This is a story I’ve been sitting on for a while, an experience of homophobia where I was threatened in law school.
As my classmates know, I liked to go out to bars with them, but I also usually liked to keep my wits about me. On weekends, I would typically go out with everyone and then head home with a couple of friends around midnight. I was lucky to go to a law school where we tended to look out for each other, and it wasn’t unusual to have classmates walked home because they had drank too much.
One night, I walked a male classmate home. His roommate had already gone home earlier in the night, and he could barely walk straight. So there wasn’t a lot of confidence that he would be able to get home by himself. It was pretty late, and we had to stop so he could pee in an alley. He wasn’t entirely coherent, but he was coherent enough to tell me, “If you try anything, I’ll beat the shit out of you.”
I was kind of shocked and didn’t know how to respond, so I tried to just shrug it off. I was confident that he was too drunk to actually hurt me. But it still made me nervous for the rest of the walk back to his apartment, where I dropped him off with his roommate.
We never talked about it. I’m not sure he remembered it after. I will always remember that I had peers I got along with, but when their inhibitions went down, they saw me as a predator because of my sexuality and felt the need to threaten me because of this. I never would have known. I wonder who else had those views. I was punished for being nice. I wonder when it will happen again.
If I were in that position again, knowing what I know, I would still walk him home. But I’d probably let him know that he’s not allowed to say things like that when I’m going out of my way to make sure he gets home safely.
On the one hand, his outburst is unacceptable. It shouldn’t be tolerated. On the other hand, I think it can be helpful for people who have been subject to homophobic remarks like these to look at them through a lens of empathy. Maybe he was harmed by another man when he was younger, and his threat was the response of a kid unable to escape his trauma. Maybe he struggled with his own attractions to other men, and he was lashing out from a place of fear and insecurity.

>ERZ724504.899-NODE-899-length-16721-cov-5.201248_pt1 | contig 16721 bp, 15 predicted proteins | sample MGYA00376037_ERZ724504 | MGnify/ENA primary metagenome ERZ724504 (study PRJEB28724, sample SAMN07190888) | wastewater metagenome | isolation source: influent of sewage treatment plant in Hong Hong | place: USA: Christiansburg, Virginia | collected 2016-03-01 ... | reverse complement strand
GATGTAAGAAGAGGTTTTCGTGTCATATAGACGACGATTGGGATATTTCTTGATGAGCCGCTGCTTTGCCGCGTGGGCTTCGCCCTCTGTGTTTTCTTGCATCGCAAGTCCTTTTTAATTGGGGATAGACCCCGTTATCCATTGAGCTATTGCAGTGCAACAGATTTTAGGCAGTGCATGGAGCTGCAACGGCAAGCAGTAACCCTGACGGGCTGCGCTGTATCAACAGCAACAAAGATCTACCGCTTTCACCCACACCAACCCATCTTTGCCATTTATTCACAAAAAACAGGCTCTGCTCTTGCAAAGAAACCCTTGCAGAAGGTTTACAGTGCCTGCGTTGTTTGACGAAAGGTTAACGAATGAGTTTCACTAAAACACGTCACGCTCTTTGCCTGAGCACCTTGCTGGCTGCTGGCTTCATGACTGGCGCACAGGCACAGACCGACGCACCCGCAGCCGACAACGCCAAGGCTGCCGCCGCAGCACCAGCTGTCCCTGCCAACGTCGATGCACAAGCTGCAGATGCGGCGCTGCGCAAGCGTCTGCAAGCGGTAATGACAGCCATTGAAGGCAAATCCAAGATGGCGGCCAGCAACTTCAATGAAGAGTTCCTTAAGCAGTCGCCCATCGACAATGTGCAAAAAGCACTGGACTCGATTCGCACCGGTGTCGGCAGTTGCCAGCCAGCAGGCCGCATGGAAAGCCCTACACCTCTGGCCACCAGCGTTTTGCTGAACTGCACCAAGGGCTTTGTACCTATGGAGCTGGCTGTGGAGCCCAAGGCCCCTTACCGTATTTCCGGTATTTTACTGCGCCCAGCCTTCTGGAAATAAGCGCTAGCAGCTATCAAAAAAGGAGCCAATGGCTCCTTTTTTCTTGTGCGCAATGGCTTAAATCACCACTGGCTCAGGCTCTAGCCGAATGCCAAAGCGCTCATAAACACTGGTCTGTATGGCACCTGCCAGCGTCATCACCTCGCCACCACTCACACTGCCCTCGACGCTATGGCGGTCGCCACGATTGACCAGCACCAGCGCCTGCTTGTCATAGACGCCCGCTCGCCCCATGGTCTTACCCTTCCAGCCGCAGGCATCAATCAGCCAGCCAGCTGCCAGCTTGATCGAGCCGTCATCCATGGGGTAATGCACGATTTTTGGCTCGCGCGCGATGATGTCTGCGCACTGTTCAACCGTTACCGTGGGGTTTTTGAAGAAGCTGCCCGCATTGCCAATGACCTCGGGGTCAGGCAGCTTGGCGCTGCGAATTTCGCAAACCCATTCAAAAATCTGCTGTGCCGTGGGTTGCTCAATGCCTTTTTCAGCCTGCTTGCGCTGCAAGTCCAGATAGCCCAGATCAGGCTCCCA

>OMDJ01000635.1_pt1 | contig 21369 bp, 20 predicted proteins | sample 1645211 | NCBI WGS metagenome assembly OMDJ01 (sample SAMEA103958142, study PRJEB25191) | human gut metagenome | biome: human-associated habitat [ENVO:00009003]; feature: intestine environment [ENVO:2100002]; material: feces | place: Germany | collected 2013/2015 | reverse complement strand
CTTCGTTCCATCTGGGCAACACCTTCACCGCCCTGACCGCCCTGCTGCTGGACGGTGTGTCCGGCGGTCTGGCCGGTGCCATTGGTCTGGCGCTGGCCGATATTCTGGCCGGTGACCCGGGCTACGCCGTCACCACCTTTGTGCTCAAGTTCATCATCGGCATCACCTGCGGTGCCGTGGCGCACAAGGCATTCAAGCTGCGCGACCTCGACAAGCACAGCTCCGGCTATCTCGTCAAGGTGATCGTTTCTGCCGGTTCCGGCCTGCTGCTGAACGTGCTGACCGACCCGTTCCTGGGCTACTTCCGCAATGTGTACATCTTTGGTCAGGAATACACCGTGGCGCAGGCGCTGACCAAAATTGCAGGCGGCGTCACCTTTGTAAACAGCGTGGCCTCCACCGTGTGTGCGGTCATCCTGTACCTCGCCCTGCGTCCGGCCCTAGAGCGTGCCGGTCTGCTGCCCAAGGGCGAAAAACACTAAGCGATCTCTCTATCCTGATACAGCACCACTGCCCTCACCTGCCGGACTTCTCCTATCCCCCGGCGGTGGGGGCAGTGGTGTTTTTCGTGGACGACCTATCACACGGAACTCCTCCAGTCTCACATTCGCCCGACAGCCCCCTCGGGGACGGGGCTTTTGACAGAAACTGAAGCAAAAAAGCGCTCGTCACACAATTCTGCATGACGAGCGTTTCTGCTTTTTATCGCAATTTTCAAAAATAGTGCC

I often go back to the advice of a therapist friend: “Hurt people hurt people.” Taking these words as a modus operandi for responding to a threat like this helps me to rise above it. They help me recognize that the threat isn’t really about me. And without excusing the threat, they can help explain it. People who make homophobic threats should be accountable for their words. But they also need help. It may not be my responsibility to provide help to them, but if I choose to provide it, then it is from a place of empathy, which is a place of strength.
If you’re reading this and don’t know what to do, talk to your kids about being kind to LGBTQ people. Train them on how to respond if they see someone else being harassed or attacked. And always be excited when LGBTQ people are put into positions of visibility and leadership, including political leadership. They know the experiences that so many of us go through silently, and they can help create a world to end them.
If you’re looking for ways to support people who experience harassment or similar attacks, I’d highly recommend the resources provided by Hollaback! They have trainings and guidance for all kinds of situations, including a guide for survivors and bystanders of LGBTQ+ street harassment.
is a writer, speaker, attorney, and business professional living in the Twin Cities. He received his B.A. in Philosophy from the University of Notre Dame and his J.D. and M.A. in Catholic Studies from the University of St. Thomas. His writings focus primarily on Catholicism, homoeros, and law, and have appeared in Logos, Commonweal Magazine, Church Life Journal, and other publications. In his free time, he enjoys hosting seminars, creative writing workshops, and dinner parties.